Don’t Let School Supplies Break the Bank

Has it been a long hot summer with the kids home from school for what now seems like an eternity? While parents mostly enjoy the lazy days of summer with the gang at home, by August many are more than ready to usher them back to school – until they realize the cost of sending the brood back to the books has become more exorbitant than last year.

As students gear up to go back to school and college, families this year will plan to spend more than ever on supplies ranging from pencils and backpacks to computers and dorm refrigerators—according to an annual survey released in July by the National Retail Federation.

It predicts record spending for back to school supplies in 2019: families with children in elementary school through high school plan to spend an average $696.70. Families with college students are expected to spend an average $976.78.

Have two kids in high school and another in college? That’s $2,370.18 on back-to-school supplies and gear – not including tuition and housing.

According to the survey, clothing and accessories will top K-12 families’ expenses at an average $239.82, followed by electronics such as computers, calculators, and phones ($203.44); shoes ($135.96); and supplies such as notebooks, pencils, backpacks, and lunch boxes ($117.49). Yikes!

So how can parents save?

The key is to plan ahead.

Even year-round—so you don’t feel the sting of shelling out oodles on back-to-school necessities at one time. Don’t wait for last-minute August purchases when prices are inflated. Buy supplies on sale during off months.

Create a wardrobe budget

And stick to it. What clothing items or accessories are already in your closet and perfectly recyclable? Help kids shop their closets and assess what’s already there, what can be repurposed, and what small accessories would really spice up the look.

Consider a back-to-school clothing allowance

One for each child. They can update current outfits and pieces in their own style. Help them understand how much different items cost and how to shop the sales to find the perfect addition to their own personal look.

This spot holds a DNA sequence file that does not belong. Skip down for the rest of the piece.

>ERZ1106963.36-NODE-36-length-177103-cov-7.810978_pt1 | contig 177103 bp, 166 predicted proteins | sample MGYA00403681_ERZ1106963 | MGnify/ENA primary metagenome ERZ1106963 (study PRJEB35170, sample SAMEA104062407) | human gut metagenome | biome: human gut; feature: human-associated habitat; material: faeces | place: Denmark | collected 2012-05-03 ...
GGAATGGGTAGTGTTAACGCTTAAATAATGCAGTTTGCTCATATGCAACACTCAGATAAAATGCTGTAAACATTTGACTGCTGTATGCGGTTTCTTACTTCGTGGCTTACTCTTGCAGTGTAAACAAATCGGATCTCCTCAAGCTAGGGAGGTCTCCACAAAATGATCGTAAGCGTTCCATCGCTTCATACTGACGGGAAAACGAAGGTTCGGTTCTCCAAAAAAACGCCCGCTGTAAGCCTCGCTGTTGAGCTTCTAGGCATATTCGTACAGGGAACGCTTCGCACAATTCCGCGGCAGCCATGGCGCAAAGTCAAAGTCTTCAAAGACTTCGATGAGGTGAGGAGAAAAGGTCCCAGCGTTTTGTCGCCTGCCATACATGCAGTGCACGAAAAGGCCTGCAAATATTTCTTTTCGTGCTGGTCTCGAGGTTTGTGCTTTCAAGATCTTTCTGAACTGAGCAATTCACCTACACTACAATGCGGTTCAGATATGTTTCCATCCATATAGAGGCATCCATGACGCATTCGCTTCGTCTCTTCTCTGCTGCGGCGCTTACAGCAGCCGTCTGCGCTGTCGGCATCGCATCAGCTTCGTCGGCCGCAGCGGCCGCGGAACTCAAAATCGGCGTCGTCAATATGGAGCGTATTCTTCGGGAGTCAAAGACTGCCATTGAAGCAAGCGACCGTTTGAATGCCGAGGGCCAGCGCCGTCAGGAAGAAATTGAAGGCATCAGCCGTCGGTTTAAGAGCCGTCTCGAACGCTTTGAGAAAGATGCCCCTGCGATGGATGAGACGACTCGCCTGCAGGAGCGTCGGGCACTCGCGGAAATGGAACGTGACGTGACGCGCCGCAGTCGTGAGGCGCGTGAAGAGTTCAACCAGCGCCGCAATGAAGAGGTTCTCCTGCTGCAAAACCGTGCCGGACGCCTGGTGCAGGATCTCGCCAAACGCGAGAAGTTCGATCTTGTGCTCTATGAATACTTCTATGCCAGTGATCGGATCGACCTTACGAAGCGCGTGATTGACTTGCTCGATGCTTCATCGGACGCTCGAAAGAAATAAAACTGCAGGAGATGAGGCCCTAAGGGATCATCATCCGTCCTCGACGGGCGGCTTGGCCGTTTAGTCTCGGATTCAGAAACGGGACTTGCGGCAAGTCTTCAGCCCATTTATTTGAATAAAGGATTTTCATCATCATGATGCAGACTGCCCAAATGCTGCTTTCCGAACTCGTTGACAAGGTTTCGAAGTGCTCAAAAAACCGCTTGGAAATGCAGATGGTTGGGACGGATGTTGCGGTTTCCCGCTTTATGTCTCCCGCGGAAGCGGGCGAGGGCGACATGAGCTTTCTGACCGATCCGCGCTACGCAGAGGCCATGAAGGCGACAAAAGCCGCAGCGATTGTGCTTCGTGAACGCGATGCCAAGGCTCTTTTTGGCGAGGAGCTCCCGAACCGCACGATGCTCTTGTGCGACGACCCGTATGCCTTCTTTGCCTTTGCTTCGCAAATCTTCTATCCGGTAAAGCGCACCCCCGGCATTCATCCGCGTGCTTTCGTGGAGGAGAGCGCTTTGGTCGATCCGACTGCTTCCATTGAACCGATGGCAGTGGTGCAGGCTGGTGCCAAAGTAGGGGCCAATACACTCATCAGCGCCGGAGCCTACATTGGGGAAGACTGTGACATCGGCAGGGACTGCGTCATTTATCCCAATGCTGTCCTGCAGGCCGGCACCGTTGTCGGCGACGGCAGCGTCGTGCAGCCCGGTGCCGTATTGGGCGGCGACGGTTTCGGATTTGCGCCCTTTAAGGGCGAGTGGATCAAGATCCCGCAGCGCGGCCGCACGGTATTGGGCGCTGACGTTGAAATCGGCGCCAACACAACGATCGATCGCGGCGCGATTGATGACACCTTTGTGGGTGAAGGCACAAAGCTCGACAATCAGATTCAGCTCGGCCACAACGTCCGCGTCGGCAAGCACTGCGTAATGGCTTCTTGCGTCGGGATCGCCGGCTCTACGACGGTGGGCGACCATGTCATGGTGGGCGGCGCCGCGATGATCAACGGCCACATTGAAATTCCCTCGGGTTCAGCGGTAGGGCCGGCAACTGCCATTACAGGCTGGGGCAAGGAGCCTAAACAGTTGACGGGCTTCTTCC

Shop off-season for clothes and accessories

You know the drill. In the summer, retailers put end-of-season clothing and accessories on sale to make way for the coming change in seasons and styles. So, be sure to take advantage of those sales. Buy warm weather gear on sale in the fall and winter, and stock up on cold weather items early summer.

Spread out purchases

Remember what it’s like to pay for all of the kids’ myriad of supplies in one lump sum. Watch for year-round sales on things you know they’ll need for school—from paper and notepads to binders, crayons, and art supplies. Check the big box stores as well as office supply stores for the best seasonal buys.

Reuse perfectly good supplies from last year

Items like pencils, pens, binders, calculators, lunch boxes, and backpacks don’t go bad. They can easily be recycled year after year for incredible cost savings. So, at the end of the school year, save the loot and assess what can be reused and what needs to be replaced.

Prioritize sports and extracurricular activities

Are your kids into sports? Music? Art? Dance? Gymnastics? Those extracurricular activities can really add up. So what are the costs of signing up for one or more extracurricular or sporting activity during the school year? Financial experts advise parents not to overextend the family budget by saying ‘yes’ to everything. Rather, really help your child understand their passion and what would make the most sense to participate in by age group.

And remember, some downtime between school and activities is a healthy option. “It’s really important for kids to understand opportunity costs and the power of choices—if I play in an expensive traveling sports league, then I cannot also buy a guitar and pay for music lessons,” says Phillip Hansen, financial advisor for CUNA Mutual. “And there have been countless studies on how stressed and anxious kids—and parents—can become if over-programmed and over-extended financially. Letting kids be kids with lots of ‘white space’ on the schedule will make for a relaxed and creative school year.”

Bottom line

Kids can be expensive! With a little pre-planning, budgeting, honest family discussions, and prioritizing interests and passions, the 2019 school year can be a breeze financially. Happy back-to-school, Mom and Dad!